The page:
This approximates the scenario in many locations, including Hattian Bala, a picturesque, riverside site in Pakistan-administered Kashmir where a team of Cuban doctors arrived on October 24th. A field hospital with an operating room, post-op ward, consultation areas and pharmacy had already been established by the local Bilal Hospital, to which the Cubans added 10 specialists, plus equipment and medicine.  In those first weeks they were treating mostly compound fractures, infected wounds and women giving birth in a region where more than 90% of all housing was destroyed. Since then, the number of Cuban doctors at the hospital has swelled to 26 and, except for expectant mothers (of which there are no shortage in this country where scant reproductive health services and birth control combine with religion to raise birth rates), the pathologies have changed.[1]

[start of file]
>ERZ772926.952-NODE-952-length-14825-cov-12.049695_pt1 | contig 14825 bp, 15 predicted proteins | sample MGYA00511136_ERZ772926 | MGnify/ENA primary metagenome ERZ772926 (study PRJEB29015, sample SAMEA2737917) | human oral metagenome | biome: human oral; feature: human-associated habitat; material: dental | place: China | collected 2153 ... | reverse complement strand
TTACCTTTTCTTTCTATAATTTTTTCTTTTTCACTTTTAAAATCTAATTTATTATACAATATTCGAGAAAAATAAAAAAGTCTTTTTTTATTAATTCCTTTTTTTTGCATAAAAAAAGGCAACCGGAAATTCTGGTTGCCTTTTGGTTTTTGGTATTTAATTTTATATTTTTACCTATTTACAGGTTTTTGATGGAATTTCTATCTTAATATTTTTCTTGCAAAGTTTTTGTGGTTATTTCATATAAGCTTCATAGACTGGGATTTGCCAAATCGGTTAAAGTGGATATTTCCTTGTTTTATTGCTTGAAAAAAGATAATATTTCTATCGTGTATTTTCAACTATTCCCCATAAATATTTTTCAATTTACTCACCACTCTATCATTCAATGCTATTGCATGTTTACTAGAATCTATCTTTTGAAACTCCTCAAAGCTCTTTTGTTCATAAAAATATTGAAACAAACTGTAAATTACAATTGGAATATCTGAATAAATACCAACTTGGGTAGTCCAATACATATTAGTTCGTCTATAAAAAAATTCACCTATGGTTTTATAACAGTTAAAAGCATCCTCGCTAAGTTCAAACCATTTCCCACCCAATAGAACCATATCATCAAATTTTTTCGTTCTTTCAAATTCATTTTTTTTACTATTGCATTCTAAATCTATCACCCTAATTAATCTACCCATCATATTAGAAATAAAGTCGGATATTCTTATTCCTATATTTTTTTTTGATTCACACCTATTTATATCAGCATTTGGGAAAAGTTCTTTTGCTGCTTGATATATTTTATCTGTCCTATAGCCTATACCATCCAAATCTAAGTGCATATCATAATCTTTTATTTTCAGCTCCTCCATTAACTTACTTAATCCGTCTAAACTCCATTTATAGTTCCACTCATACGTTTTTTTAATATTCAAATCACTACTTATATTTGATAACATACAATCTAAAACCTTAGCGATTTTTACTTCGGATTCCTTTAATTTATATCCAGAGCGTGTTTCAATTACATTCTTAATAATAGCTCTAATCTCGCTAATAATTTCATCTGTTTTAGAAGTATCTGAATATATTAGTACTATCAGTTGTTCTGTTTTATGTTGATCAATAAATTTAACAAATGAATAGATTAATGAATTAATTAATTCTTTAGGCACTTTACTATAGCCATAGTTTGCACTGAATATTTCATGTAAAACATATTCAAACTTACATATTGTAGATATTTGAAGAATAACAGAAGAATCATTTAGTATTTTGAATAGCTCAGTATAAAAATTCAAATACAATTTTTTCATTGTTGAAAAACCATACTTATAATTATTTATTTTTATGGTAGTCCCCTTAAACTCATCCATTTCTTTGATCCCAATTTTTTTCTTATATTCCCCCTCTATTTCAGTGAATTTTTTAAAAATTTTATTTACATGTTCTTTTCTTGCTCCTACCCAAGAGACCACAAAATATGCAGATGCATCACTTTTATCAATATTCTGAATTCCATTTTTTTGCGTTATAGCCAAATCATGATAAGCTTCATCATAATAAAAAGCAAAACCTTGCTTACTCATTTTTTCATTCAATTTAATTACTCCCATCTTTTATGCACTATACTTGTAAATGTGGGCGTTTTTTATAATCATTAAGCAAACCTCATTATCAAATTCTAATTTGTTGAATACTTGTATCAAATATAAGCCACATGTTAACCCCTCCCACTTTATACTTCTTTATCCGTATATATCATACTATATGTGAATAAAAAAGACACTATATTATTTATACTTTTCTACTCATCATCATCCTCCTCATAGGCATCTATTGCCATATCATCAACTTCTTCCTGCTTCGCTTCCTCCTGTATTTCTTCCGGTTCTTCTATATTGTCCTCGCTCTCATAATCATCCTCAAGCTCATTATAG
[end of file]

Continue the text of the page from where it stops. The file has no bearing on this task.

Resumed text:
A charpoy – traditional rope bed – serves as the pharmacy for the field team in Tori.

“At first we were concerned with saving lives. Now it’s different. Now we’re treating pre-existing conditions,” Dr. Carlos Herrera, Director of the Hattian Bala hospital told me in December. The most common among these are acute respiratory infections, scabies, polidermitis, parasites and gastrointestinal illnesses. “This is a working hospital and even though we don’t have all the equipment of a regular hospital, we keep on working hard,” he said. This includes an average of three major surgeries a day, a vaccination campaign that had inoculated 1,898 people by mid-December and hundreds of daily out-patient visits.